Swastika is Sanskrit for ‘good luck charm,’ or a wish of well-being and good fortune. A lucky penny, four leaf clover, or other talisman of positivity could be said to be more or less synonymous with the general meaning of swastika. The unfortunate selection of the swastika as a Nazi Party emblem in World War II left the West cold to the symbol sometimes referred to as a broken cross, but its origin is as ancient as mankind itself, predating modern genocidal associations.
The swastika is a sacred symbol that appears as far back as the Stone Age, or Neolithic times. The oldest record of the swastika comes from artifacts unearthed in modern-day Iran dating back 7,000 years. Swastikas also appear on archaeological items from the Bronze and Iron Ages and are closely associated with peoples of the Mesopotamian regions. The ubiquitous symbol is also found among the Indo-European Celts, Greeks, throughout Asia and Africa, and even among Native American peoples.
To the ancient Zoroastrians of Persia, the swastika represented the revolving sun, the source of live-giving fire and infinite creativity. This pre-Christian monotheistic religion is thought by some scholars to have heavily influenced the development of Judaism, which in turn influenced Christianity and Islam.
The swastika is mentioned in ancient Indian epic poetry, among the oldest epics known to the world. Hindu scripture is in part based on these poems. In Hinduism, one arm of the swastika represents Brahma, or creation, and the other represents the evolution of that which is created, or consciousness. The four arms also commonly represent the four winds of change or the four cardinal directions.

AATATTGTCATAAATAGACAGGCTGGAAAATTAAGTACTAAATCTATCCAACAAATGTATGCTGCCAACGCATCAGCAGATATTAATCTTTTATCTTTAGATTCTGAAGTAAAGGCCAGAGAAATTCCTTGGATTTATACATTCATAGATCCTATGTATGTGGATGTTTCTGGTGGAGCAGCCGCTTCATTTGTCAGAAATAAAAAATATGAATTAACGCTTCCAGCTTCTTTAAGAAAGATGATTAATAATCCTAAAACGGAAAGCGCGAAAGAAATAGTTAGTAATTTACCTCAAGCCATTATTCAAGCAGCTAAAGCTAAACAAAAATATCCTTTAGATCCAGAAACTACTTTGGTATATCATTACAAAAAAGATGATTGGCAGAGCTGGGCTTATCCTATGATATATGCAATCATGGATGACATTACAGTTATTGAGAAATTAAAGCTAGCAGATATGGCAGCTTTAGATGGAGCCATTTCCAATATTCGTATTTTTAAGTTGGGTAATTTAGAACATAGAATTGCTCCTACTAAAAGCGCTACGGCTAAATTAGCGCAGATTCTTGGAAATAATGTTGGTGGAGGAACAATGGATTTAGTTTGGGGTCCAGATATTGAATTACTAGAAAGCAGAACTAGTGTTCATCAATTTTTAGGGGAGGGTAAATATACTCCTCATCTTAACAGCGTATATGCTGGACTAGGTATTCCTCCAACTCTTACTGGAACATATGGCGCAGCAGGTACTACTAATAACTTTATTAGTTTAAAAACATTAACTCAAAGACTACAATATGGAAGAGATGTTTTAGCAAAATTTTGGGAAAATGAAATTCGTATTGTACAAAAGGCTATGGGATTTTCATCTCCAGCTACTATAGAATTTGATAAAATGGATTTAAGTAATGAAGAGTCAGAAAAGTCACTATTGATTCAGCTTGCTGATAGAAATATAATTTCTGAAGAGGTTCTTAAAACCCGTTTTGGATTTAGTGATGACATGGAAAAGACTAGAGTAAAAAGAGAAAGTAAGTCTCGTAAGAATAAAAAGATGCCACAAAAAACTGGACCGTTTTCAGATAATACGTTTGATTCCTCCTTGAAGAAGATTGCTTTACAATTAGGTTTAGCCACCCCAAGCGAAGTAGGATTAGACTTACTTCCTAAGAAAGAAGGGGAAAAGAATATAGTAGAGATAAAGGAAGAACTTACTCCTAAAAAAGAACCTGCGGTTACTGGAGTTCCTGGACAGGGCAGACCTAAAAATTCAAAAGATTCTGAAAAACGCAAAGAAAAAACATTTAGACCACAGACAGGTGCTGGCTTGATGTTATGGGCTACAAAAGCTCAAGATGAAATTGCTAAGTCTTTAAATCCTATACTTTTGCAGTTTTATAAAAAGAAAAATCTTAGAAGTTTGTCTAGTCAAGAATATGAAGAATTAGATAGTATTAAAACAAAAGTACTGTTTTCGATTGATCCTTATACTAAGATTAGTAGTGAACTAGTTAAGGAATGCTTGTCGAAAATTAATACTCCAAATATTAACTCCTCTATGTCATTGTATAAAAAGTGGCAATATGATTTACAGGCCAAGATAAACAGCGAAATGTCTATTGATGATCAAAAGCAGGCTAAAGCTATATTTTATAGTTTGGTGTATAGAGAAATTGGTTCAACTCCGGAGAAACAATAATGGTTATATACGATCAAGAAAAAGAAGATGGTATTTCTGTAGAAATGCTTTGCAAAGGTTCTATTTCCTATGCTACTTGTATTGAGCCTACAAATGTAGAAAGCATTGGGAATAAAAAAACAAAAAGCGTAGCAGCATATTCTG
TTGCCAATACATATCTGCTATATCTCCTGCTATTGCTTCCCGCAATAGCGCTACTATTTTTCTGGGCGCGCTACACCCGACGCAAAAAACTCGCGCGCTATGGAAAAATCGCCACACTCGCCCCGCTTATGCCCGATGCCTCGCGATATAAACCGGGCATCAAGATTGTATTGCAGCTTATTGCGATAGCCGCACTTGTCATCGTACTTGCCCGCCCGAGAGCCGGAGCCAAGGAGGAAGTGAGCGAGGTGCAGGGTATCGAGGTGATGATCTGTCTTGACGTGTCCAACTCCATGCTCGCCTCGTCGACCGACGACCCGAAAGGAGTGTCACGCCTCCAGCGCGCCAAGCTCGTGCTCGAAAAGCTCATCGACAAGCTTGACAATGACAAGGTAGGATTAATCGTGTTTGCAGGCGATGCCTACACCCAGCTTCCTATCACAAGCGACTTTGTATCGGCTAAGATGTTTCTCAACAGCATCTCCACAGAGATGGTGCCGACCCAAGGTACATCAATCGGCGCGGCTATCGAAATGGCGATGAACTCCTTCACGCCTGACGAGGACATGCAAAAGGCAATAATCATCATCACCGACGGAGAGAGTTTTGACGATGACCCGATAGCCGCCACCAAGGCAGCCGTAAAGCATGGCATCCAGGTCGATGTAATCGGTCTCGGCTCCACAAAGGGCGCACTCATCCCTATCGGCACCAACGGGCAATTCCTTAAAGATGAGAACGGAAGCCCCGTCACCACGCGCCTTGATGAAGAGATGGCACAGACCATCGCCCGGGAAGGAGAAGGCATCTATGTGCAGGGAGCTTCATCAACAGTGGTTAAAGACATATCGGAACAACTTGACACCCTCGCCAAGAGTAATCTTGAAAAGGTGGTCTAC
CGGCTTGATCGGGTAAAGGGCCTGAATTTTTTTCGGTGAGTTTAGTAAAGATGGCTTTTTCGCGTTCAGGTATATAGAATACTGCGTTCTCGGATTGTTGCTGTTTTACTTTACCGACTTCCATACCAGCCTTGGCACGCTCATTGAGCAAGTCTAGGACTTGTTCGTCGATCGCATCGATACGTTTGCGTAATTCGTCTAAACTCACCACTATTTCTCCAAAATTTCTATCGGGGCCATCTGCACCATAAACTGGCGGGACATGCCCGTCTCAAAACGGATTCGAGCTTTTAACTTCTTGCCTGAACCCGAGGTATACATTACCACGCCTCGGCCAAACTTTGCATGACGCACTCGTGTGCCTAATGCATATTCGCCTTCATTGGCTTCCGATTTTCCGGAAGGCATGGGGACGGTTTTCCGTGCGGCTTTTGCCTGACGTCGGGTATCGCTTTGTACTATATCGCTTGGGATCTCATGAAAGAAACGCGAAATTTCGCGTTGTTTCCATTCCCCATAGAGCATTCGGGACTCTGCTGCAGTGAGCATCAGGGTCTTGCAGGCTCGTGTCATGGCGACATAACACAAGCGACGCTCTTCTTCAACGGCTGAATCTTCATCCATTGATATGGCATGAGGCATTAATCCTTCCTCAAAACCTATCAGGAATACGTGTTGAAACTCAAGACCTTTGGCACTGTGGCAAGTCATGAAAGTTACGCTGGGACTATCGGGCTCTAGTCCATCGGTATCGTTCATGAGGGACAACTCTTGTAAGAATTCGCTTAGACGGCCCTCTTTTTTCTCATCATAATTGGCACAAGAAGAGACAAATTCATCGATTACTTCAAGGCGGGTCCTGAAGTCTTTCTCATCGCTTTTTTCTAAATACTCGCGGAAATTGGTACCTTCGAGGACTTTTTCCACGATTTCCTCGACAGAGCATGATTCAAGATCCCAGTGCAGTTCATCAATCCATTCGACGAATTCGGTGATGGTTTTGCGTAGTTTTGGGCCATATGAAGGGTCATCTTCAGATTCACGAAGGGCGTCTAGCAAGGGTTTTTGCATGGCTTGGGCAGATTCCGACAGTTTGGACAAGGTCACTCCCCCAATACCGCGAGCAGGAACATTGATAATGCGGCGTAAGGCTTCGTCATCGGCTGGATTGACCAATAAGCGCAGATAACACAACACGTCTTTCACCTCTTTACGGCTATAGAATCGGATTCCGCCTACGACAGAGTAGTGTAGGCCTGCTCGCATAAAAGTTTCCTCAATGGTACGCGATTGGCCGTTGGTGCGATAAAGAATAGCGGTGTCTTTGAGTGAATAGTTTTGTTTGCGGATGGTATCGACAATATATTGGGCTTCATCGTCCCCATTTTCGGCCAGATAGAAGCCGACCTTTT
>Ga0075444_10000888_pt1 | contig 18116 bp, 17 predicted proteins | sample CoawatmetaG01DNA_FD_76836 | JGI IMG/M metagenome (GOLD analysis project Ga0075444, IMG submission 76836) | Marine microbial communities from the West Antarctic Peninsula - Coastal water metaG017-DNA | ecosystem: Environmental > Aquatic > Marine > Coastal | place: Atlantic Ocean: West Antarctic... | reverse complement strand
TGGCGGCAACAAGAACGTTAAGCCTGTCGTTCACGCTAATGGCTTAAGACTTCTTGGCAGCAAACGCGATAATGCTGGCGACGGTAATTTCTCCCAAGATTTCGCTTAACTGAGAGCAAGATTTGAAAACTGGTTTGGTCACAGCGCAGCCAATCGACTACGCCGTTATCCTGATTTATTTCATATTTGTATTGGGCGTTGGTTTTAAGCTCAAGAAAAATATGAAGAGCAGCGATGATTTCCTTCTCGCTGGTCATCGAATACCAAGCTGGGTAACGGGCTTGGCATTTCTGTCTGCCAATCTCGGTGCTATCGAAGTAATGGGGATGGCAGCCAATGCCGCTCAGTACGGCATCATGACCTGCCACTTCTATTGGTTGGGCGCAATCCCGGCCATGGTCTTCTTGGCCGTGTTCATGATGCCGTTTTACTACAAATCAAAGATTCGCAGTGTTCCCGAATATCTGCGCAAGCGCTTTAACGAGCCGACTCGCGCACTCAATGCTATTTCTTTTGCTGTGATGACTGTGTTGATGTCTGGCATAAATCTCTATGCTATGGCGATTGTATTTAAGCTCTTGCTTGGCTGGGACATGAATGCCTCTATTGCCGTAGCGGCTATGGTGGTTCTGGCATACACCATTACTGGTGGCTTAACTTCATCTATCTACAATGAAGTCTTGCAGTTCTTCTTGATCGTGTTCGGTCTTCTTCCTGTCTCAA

In Buddhism, the swastika represents the balance of opposites and signifies All That Is, or divine totality. Christianity used the “hooked cross” or swastika as a symbol of Christ’s ability to overcome death on the cross through resurrection. It might be interesting to note that prior to the Nazi’s adoption of the symbol in the mid-18th century, the swastika was used as a motif not just in Europe and Asia, but throughout the United States as well. Purportedly, through the 1930s, a swastika design could be found in lobbies, on road signs, and even in a Coca-Cola advertising campaign.
In India and many other nations, the swastika continues to be used as a symbol of good fortune to mark weddings and to bless entrances to homes and temples. Its ubiquitous presence throughout ancient history the world over has led some, like Carl Jung, to suggest its origin might be psychological. Astronomer Carl Sagan noted that a spinning comet sometimes takes the shape of a swastika, as depicted in at least one ancient manuscript reproduced in Sagan’s book, Comet. Both explanations might give insight into the origin of the swastika as a symbol hearkening back to the very origins of mankind.
Unfortunately, in the West, the swastika continues to be used by neo-Nazi groups that practice modern-day hate mongering. This only strengthens negative associations established in World War II, ensuring that the historically benevolent swastika remains a despised icon in this part of the world.